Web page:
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Jewish Journal

Sharon Spurns Syria Peace Talks Push

by Leslie Susser

December 2, 2004 | 7:00 pm

 

Syria's President Bashar Assad is proving to be as stubborn a character as his father.

But where Assad senior showed his obduracy by refusing to make concessions for peace, the younger Assad shows his by continually pushing for peace talks -- or at least saying he wants them.

Despite repeated failures to elicit a positive response from Israeli Prime Minister Ariel Sharon, Assad continues to call for a dialogue with Israel, using every available emissary to deliver the message. According to several Western diplomats and politicians who have met the Syrian leader lately, Assad remains ready to start talks immediately, without preconditions.

However, Sharon is unimpressed, insisting that Assad is not interested in peace, only in dialogue. According to Sharon, what Assad really wants is a show of talks to alleviate U.S. pressure on him to democratize and stop supporting terrorism.

Not everyone in the Israeli establishment agrees, though. In the Israel Defense Forces (IDF) and Foreign Ministry, calls are mounting for Assad to be put to the test.

Assad's latest peace message was delivered by U.N. Special Envoy Terje Larsen, who met Assad in Damascus on Nov. 25.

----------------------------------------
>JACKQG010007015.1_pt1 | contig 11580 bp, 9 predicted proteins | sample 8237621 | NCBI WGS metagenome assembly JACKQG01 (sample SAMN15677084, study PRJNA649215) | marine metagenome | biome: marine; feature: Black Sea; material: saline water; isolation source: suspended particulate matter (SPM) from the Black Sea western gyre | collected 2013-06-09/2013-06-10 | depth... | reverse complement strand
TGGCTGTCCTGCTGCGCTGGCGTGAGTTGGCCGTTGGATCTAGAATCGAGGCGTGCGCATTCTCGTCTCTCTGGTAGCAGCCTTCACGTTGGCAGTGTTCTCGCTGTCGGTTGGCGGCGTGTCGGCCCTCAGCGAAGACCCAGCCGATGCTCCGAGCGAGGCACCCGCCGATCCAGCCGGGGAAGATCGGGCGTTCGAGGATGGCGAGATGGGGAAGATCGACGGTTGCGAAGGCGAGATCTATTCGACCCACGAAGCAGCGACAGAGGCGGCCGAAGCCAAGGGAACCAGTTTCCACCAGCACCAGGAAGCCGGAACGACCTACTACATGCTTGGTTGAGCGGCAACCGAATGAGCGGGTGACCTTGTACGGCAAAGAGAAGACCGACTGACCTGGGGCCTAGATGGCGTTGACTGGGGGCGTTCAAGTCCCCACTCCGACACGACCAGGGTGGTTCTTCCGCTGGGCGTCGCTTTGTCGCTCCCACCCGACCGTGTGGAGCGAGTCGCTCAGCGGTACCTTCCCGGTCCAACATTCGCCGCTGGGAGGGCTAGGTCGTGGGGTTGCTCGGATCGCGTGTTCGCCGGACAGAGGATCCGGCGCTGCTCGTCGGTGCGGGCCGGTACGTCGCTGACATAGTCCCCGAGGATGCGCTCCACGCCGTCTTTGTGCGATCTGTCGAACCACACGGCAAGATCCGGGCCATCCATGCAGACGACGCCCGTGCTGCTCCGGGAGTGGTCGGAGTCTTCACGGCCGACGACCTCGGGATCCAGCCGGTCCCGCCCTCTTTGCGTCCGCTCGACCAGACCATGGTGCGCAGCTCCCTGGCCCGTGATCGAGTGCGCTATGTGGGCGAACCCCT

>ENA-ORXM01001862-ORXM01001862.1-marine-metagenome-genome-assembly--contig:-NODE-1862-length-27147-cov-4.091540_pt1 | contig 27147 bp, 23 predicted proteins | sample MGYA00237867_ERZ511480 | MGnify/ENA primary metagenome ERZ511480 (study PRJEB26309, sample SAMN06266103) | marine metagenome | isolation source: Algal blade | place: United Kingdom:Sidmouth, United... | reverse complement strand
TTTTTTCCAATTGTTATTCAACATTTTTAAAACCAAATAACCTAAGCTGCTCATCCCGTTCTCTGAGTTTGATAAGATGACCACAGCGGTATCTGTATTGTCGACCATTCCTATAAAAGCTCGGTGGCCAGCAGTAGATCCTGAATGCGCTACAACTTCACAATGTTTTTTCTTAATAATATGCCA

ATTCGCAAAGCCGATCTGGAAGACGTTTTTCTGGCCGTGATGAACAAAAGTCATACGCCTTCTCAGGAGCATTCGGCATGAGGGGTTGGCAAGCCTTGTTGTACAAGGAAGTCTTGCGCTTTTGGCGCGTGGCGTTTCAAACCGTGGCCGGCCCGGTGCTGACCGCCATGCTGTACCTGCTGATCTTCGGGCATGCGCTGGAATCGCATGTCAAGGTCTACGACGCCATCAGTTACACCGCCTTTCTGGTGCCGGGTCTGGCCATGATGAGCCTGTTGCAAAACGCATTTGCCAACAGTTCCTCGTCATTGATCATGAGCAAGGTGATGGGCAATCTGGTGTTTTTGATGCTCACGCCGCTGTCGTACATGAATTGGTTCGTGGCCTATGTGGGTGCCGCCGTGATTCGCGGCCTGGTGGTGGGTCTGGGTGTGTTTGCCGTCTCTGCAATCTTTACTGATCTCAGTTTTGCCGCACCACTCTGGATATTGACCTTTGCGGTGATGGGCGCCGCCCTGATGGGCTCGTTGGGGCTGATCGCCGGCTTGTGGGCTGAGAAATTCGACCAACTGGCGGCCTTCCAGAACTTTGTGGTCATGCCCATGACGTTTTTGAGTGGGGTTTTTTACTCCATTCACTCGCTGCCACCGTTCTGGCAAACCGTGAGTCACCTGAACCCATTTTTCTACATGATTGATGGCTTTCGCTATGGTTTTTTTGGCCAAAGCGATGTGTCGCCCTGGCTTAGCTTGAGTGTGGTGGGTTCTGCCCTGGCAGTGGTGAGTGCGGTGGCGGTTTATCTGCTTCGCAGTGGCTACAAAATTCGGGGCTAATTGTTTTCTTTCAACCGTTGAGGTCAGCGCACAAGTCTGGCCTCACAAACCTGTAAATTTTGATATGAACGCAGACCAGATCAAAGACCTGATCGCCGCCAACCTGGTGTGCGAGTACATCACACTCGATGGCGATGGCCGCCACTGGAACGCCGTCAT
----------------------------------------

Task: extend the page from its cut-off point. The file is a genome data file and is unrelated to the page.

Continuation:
"President Assad has reiterated to me today that he has an outstretched hand to his Israeli counterparts, and that he is willing to go to the table without conditions," Larsen declared after their tete-a-tete.

A Syrian spokesman later clarified that while it was true that Assad had no preconditions, he believed it would be a pity to waste what had been agreed on in almost a decade of negotiations his father conducted with previous Israeli governments. Previous Israeli prime ministers reportedly agreed to return the entire Golan Heights to Syria, but the talks broke down over Syria's insistence on keeping Israeli land it took by force after Israel's 1948 War of Independence.

"About 80 percent of the issues have already been resolved," the spokesman claimed.

Assad had sent the same message with Martin Indyk, a former U.S. ambassador to Israel, in September; Rep. Gary Ackerman (D-N.Y.) in early November; several European diplomats over the past few months; and the Syrian ambassador to Washington, Imad Mustafa, a few weeks ago.

In an early November briefing to a small audience, including the Israeli consul in New York, Mustafa claimed that Israel and Syria had been on the verge of agreement three times, and that each time Israel pulled back because of a lack of political power or political will.

The implication was clear: If Israel could muster the political will today, a peace deal was there for the taking.

Officially, Israel says that if Assad wants peace, he first must stop supporting terrorism. The Syrian leader should close down Palestinian terrorist offices in Damascus and stop supporting the radical Hezbollah militia in Lebanon, Israeli Foreign Minister Silvan Shalom declared in Jerusalem in late November.

Assad claims the terrorist offices in Damascus deal only in public relations and that, in any case, he is willing to discuss their continued presence on Syrian soil, as well as the Hezbollah question, during peace talks. Everything would be on the table, he says, and -- just as Syria doesn't have preconditions -- neither should Israel, Assad says.